A physical exam should always begin with the assessment of airway breathing and circulation as it is going to affect the decision making regarding management. On general physical examination, patients may be tachycardiac with an irregularly irregular pulse. The heart rate usually ranges from 110/min to 140/min. Extremities should be evaluated for edema, peripheral pulses in both upper and lower extremities, and integumentary signs of peripheral vascular disease (PVD) such as hair loss and skin breakdown.
The physical exam should focus on identifying the cause of AF. For instance, examining the neck of the patient may give some clues regarding carotid artery disease or thyroid problems. The pulmonary examination may reveal signs of heart failure in the form of rales, and the presence of wheeze may indicate antecedent pulmonary diseases such as asthma and chronic obstructive pulmonary disease (COPD). A cardiovascular exam should consist of careful auscultation of all four cardiac posts and palpation of apical impulse, as this would be crucial in diagnosing an underlying valvular pathology. An abdominal exam should consist of palpating the aorta and listening for abdominal bruits. Moreover, hepatomegaly and abdominal distension may indicate heart failure. Subsequently, a careful examination of the central and peripheral nervous system may reveal signs of transient ischemic attack or cerebrovascular accident.
Aside from a detailed history and examination, the ECG is critical in making the diagnosis of atrial fibrillation. On ECG, atrial fibrillation presents with the typical narrow complex "irregularly irregular" pattern with no distinguishable p-waves. fibrillary waves may be seen or they may be absent. The ventricular rate usually ranges between 80 and 180/min.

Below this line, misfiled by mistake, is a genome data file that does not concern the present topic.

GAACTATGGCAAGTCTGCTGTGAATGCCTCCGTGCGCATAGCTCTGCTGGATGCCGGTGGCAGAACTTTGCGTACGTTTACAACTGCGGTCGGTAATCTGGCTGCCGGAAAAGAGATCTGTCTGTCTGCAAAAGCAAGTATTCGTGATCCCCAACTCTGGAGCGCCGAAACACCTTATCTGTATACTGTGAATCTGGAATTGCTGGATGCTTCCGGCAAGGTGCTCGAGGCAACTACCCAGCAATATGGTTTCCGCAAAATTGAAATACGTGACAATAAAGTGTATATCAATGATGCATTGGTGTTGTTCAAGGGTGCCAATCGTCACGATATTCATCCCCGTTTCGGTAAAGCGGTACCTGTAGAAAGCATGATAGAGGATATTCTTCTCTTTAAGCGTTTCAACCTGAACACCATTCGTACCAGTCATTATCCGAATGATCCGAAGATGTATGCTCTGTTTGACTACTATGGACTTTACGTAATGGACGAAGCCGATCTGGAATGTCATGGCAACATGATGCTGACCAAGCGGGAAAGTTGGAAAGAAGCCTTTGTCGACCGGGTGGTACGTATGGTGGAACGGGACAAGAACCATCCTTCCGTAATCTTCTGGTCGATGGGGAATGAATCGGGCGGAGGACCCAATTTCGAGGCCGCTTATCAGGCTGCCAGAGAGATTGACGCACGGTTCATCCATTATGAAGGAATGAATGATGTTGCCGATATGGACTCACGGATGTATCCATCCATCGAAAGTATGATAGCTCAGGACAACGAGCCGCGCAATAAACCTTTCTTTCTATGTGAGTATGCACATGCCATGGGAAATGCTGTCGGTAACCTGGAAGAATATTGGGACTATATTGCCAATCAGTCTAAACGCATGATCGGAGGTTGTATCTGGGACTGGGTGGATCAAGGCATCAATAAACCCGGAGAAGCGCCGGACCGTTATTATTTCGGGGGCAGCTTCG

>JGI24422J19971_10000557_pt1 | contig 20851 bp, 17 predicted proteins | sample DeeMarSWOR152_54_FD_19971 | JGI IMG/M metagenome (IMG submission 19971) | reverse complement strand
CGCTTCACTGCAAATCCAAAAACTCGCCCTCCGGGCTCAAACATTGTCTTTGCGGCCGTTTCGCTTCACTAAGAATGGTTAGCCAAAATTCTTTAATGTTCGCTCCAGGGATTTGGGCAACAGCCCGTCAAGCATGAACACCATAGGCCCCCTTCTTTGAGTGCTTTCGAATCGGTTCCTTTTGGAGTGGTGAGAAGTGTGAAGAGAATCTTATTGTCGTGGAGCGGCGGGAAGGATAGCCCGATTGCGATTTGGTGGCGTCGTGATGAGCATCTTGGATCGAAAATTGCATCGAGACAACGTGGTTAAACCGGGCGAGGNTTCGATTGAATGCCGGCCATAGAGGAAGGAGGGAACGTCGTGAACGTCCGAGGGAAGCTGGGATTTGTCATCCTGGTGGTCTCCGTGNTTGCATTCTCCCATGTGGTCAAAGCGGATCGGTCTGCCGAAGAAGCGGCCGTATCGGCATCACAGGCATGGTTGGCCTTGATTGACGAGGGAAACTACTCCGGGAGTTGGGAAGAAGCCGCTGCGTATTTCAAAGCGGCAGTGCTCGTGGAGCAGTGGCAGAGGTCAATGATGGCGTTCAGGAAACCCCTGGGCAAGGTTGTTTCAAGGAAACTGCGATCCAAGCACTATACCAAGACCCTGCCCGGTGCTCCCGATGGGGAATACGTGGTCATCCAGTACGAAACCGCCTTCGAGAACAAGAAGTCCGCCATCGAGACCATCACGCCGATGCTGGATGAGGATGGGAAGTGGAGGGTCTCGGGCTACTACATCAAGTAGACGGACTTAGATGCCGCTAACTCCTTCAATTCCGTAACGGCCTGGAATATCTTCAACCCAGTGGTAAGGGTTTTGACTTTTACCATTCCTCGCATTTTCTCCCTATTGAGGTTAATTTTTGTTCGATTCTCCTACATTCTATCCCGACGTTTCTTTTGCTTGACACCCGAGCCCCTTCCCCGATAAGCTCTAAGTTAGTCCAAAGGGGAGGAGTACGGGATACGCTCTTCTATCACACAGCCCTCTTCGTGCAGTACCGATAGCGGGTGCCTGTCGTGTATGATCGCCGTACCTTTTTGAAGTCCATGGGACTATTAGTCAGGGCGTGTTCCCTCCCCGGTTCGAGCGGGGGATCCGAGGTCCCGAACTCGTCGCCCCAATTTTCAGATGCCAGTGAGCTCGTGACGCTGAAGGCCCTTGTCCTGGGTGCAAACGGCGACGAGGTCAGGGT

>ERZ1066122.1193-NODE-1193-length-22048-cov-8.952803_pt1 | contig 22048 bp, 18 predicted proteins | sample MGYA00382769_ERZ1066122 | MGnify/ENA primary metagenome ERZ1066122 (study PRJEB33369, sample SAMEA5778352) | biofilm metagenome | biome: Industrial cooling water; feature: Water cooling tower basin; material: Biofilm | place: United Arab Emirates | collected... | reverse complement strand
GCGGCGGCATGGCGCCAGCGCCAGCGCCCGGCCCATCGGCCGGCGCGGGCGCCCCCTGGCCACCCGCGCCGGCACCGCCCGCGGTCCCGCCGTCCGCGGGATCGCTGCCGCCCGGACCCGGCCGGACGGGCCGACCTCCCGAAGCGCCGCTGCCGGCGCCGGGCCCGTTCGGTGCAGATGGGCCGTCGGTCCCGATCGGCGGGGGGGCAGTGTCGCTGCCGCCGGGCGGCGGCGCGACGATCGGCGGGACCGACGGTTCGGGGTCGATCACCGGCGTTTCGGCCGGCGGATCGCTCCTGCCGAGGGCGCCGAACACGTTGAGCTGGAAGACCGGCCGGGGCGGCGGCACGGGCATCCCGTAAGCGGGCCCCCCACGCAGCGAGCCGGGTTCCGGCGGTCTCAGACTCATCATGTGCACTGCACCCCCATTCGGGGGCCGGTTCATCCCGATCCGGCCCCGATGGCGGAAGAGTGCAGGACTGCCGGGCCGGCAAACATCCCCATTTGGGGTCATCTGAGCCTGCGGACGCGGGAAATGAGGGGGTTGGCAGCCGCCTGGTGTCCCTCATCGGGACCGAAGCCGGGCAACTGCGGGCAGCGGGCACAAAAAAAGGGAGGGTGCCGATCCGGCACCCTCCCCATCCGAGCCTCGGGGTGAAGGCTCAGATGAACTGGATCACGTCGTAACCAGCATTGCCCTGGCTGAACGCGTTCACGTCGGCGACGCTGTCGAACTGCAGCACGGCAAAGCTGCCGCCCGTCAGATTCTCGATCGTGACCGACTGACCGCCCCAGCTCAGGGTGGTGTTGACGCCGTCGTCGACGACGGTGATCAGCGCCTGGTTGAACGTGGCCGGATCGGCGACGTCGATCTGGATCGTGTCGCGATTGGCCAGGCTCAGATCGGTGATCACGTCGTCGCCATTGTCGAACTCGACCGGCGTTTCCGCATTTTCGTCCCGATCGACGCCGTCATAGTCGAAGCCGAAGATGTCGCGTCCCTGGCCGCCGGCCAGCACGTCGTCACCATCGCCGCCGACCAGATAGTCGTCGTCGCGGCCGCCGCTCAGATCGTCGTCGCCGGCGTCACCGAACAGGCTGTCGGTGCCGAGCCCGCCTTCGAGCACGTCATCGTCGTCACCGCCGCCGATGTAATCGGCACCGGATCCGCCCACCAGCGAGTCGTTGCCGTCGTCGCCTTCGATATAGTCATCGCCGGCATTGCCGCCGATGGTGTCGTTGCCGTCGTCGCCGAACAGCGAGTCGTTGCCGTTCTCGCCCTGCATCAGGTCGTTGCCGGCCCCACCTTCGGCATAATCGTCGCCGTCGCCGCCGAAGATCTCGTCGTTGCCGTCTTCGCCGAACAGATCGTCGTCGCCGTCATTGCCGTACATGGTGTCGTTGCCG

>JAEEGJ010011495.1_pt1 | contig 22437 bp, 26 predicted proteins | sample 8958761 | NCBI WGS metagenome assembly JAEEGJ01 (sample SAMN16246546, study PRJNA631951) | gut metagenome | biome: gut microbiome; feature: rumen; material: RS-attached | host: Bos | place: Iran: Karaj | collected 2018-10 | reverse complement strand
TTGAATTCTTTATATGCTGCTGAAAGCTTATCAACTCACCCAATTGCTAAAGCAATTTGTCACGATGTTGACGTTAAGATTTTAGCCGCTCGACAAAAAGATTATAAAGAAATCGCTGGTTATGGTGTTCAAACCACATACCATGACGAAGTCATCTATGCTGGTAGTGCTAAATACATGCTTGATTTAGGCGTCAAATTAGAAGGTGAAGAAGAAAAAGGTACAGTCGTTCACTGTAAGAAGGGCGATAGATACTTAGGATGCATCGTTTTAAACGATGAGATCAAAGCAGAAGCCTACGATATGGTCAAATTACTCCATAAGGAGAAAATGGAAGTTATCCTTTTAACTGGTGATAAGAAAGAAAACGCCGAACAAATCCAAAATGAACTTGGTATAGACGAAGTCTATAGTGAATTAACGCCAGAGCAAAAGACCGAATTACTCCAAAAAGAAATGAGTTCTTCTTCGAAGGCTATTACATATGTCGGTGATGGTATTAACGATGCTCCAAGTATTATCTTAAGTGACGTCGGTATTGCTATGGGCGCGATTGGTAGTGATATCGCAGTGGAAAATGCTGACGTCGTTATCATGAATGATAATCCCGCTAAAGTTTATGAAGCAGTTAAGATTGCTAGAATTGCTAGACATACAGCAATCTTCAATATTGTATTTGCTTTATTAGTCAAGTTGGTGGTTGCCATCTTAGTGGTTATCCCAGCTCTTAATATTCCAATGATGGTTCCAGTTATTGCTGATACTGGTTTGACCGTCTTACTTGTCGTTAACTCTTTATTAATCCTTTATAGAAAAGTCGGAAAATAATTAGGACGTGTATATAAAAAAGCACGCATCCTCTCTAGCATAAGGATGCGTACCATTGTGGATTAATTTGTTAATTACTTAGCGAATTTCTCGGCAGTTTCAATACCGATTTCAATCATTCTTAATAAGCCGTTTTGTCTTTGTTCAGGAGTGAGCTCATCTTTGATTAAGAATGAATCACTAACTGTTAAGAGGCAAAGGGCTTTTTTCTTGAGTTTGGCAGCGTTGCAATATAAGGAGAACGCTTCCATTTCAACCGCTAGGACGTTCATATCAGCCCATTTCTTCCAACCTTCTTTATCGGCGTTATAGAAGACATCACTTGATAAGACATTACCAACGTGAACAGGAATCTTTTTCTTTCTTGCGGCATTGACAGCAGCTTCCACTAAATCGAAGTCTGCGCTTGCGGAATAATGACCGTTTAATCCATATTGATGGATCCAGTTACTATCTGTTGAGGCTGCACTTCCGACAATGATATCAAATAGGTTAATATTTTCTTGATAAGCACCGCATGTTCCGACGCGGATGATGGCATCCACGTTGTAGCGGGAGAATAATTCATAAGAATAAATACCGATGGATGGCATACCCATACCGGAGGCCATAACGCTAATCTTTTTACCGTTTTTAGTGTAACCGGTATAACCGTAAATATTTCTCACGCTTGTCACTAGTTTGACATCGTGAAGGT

Laboratory work is required to evaluate for the causes of atrial fibrillation, for example, a complete blood count (CBC) for infection, basic metabolic panel (BMP) for electrolyte abnormalities, thyroid function tests to evaluate for hyperthyroidism, and a chest x-ray to evaluate the thorax for any abnormality.
Several cardiac diseases are associated with AF; therefore it is essential to send cardiac biomarkers and B-type natriuretic peptide (BNP) to preclude the underlying cardiac disorder. Interventions such as cardiac catheterization may also be needed in certain cases if the history and physical findings are suggestive.
It is imperative to evaluate the patient for pulmonary embolism (with the d-dimers test or spiral CT scan) because the right heart strain can lead to atrial malfunctioning and atrial fibrillation. The patient should be risk-stratified for pulmonary embolism using the PERC and/or Wells criteria. In addition, a transesophageal echocardiogram should be done for these patients to evaluate for atrial thrombus secondary to atrial fibrillation and heart structure. It is important to note that Transesophageal echocardiogram (TEE) should always be done prior to cardioversion in these patients to minimize the risk of stroke.